A soul soothing escape
The Parks of the U.S. and British Virgins Islands are a source of inspiration and exhilaration for all of us who need to get in touch with nature and ourselves.
Park lands range from rugged mountain forests by beaches and bays to underwater enclaves teeming with tropical fish. They include historic sites such as former Danish plantations and sugar factory ruins, as well as shipwrecks and geological wonders.
An obvious lure for fitness enthusiasts and history buffs, the parks also attract bird watchers, biologists, archeologists, divers and poets.
Whether you're a local or a Virgin visitor, young or old, fit or fatigued, the pleasures of the parks are yours for the taking.
Half the island of St. John is National Park land, and much of it has well worn trails and beaches which are part of the U.S. Virgin Islands National park.
A Visitor's Center in Cruz Bay is where you'll find exhibits, videos, brochures, maps and books. It's also staffed with park rangers who assist with guided hikes, historic tours, snorkeling trips, cultural craft demonstration and evening programs at Cinnamon Bay Campground.
More than 20 official trails range from a simple ten minute jaunt up Peace Hill for a scenic grassy overlook to a strenuous hike up a cliff at Ram's Head with a view of magnificent windswept scenery scenery 200 feet above the sea. There are also spots where you can do nothing more strenuous than sit beneath a majestic mahogany and listen to the chirp of bannaquits.In the British Virgins, Tortola's Sage Mountain, at 1,780 feet, is the highest point in both the British and U.S. Virgin Islands. Vistas are astounding.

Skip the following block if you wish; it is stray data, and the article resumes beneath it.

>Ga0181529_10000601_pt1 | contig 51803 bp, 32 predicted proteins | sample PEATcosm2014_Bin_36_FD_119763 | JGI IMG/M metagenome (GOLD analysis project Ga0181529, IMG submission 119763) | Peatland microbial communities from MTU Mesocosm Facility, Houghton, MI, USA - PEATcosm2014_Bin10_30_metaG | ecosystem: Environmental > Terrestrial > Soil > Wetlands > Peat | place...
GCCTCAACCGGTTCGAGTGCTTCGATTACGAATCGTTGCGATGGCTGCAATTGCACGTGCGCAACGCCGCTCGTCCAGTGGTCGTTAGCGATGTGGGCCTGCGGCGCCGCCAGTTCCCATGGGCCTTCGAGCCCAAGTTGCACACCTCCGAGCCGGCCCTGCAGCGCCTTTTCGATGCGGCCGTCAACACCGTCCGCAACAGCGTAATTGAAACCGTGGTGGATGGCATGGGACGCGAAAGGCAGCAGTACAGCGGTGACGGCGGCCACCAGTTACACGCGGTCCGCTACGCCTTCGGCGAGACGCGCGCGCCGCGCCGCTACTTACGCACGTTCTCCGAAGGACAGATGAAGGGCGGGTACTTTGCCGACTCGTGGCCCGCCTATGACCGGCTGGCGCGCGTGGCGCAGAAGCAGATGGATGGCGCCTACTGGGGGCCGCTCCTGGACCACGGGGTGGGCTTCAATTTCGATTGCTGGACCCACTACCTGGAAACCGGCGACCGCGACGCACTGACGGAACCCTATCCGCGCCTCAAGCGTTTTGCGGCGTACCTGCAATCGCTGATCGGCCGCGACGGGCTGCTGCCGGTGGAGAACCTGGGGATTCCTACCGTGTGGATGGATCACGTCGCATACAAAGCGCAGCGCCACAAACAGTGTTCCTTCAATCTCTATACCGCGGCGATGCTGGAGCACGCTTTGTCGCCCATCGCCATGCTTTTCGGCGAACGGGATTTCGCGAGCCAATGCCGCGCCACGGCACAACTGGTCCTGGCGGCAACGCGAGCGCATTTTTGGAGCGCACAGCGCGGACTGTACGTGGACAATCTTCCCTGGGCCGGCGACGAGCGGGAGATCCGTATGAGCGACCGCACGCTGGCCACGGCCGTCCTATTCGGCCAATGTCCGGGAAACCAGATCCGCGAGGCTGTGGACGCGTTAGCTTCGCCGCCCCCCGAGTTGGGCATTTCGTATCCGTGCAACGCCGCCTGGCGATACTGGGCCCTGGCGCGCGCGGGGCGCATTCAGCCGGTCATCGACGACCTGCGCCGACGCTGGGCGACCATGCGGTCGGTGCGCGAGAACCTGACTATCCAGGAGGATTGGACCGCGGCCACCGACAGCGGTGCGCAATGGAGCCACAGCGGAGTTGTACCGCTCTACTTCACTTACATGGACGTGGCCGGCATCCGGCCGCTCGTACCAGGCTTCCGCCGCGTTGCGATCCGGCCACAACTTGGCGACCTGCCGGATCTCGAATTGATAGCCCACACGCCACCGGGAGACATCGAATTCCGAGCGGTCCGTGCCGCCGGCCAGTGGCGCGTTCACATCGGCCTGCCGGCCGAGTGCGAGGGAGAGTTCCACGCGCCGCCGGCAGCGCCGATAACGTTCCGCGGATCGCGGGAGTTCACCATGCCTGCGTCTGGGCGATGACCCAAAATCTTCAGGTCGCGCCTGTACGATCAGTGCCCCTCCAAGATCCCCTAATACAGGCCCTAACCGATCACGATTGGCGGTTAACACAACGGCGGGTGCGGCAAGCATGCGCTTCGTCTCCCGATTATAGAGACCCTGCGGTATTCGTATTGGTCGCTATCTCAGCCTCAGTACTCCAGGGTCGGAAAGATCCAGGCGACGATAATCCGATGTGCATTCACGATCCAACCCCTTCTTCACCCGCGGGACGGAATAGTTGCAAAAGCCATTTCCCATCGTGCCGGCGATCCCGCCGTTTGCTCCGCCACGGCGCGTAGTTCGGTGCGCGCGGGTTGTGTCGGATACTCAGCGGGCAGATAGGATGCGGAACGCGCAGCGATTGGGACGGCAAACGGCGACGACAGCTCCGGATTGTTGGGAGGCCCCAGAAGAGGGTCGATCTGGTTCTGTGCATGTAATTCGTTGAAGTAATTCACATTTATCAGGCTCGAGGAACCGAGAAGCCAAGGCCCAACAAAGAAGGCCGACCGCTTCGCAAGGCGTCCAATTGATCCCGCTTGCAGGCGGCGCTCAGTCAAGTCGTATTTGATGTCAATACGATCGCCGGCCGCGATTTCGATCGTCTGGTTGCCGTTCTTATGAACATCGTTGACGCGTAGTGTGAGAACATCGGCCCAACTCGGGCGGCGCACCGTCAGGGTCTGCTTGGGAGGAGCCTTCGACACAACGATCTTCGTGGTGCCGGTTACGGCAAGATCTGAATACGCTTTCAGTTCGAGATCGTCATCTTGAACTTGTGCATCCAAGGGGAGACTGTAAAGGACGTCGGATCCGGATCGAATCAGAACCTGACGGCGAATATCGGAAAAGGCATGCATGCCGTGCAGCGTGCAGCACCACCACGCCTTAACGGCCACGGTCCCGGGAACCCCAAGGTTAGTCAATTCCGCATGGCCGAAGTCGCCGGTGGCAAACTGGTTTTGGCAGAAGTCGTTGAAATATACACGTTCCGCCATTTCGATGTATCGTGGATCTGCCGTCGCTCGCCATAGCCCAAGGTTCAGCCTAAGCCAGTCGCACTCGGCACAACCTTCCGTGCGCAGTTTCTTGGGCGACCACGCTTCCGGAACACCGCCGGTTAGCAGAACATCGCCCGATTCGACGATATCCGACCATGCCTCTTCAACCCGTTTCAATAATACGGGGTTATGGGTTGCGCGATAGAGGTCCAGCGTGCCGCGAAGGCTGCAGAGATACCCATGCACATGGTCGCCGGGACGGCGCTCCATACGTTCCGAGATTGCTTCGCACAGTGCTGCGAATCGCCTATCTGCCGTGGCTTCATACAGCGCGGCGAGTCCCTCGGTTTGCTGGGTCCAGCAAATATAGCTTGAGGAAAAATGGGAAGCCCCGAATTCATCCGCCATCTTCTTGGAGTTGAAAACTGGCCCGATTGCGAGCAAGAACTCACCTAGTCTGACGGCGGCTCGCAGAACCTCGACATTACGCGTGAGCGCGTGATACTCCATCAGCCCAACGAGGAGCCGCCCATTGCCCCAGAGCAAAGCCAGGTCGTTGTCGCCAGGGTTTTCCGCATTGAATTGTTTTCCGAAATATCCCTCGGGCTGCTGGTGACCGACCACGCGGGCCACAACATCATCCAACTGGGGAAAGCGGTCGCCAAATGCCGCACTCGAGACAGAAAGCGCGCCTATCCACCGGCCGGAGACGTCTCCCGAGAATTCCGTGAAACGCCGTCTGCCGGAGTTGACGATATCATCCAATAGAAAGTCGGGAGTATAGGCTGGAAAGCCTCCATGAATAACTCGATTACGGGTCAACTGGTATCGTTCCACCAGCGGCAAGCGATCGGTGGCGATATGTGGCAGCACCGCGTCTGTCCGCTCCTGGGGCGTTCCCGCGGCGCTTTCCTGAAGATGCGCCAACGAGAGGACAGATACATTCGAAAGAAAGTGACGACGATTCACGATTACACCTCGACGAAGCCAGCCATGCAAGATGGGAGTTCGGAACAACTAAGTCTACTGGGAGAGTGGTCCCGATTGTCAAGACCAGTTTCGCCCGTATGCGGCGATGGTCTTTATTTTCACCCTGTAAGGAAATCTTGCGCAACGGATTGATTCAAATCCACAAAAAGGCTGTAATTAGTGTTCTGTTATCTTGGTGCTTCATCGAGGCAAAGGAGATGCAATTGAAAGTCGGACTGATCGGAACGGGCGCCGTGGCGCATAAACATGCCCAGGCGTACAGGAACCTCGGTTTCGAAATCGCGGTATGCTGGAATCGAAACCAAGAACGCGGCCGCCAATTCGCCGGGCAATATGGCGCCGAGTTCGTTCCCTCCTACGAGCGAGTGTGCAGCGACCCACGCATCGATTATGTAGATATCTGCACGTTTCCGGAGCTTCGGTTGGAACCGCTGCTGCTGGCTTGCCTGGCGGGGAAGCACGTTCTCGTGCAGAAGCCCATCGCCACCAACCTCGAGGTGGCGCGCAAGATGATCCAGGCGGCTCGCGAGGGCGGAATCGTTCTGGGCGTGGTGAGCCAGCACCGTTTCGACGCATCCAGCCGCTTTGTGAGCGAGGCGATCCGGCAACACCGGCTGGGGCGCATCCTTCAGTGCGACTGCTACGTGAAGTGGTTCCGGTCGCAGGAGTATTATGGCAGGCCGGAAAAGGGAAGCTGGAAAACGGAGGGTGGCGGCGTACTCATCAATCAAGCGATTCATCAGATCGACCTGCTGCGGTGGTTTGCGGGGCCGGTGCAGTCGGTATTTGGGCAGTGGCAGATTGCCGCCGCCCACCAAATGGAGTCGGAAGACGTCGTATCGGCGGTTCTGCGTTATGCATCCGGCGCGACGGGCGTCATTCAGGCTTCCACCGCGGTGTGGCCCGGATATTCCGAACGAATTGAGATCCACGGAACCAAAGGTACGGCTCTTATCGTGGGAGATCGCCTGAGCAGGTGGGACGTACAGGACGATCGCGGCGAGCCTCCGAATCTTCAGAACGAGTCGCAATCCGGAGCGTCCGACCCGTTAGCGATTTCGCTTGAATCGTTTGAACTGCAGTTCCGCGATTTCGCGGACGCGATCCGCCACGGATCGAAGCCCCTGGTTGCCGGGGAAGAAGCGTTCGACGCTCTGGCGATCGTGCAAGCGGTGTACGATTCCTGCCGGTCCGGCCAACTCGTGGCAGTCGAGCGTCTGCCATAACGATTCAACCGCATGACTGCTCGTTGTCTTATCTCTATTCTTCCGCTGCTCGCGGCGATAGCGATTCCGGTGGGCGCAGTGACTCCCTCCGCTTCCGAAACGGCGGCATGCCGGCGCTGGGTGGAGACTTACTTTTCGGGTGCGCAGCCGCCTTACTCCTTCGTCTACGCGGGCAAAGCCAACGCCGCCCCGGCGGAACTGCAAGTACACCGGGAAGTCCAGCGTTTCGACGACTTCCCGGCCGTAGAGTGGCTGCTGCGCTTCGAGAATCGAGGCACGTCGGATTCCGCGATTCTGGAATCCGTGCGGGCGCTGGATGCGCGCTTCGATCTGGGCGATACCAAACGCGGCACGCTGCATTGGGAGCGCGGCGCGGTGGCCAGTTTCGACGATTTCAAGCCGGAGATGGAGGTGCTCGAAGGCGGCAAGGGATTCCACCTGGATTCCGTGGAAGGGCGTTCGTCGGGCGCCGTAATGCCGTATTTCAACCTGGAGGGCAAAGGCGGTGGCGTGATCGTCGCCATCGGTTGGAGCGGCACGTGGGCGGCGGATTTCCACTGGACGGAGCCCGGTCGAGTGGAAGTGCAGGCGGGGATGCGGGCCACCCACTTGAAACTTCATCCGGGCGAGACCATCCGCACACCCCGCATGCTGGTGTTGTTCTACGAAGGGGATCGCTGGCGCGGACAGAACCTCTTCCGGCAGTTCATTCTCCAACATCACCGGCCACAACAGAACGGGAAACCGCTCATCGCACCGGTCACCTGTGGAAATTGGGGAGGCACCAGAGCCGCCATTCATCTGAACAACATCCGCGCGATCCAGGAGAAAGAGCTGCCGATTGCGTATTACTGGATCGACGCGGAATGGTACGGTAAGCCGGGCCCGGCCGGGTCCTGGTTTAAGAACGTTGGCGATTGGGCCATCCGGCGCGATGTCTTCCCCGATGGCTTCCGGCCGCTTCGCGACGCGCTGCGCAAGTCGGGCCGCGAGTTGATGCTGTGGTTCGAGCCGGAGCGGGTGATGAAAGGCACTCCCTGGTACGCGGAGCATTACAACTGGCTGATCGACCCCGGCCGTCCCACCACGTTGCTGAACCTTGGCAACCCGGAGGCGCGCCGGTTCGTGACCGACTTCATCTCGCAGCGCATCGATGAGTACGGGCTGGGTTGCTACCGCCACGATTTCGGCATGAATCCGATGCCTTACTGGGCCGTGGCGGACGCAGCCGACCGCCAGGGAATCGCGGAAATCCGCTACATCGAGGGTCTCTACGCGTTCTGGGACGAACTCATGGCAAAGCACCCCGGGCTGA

Here you'll find broadleaf elephant ear philodendrons and lacy ferns growing in the shade of mahogany, manilkara and white cedar trees. Hummingbirds flit among the trees and mockingbirds punctuate the solitude. Even though the mountain top gets only 100 inches of rain a year, the park has all the earmarks of a tropical rain forest.
Tree ferns, bromeliads and anthurium thrive in the mist carried up by the wind from the sea.Under the sea, off nearby Salt Island, is what may be the only national park in the world that owes its existence to a shipwreck. Rhone National Marine Park is centered around the wreck of the RMS Rhone, which lies beneath 20 to 80 feet of water, creating one of the top dive sites in the Caribbean. The broken steel hull of the great ship, which sank in 1867, is filled with colorful coral formations and tropical fish, including the queen angelfish, not usually seen in other Caribbean waters.
The origin of the giant boulders that make The Baths and Devil's Bay National Park the BVI's most popular destination remain a mystery. The huge rocks that are strewn along the beach on Virgin Gorda's southwest shore are granite, a stone not usually found south of the Carolinas. Theory has it that they were placed there by some race of giants, moved south by some ancient glacier or spewed up by the volcanoes that created the islands eons ago.
Kayakers at Cannamon Bay Beach in Virgin Islands National Park in St. John. Virginvoices.com photo by D.B.Bostdorf
Christiane Leferu loves to hike in the British Virgin Islands and in St. John's National Park.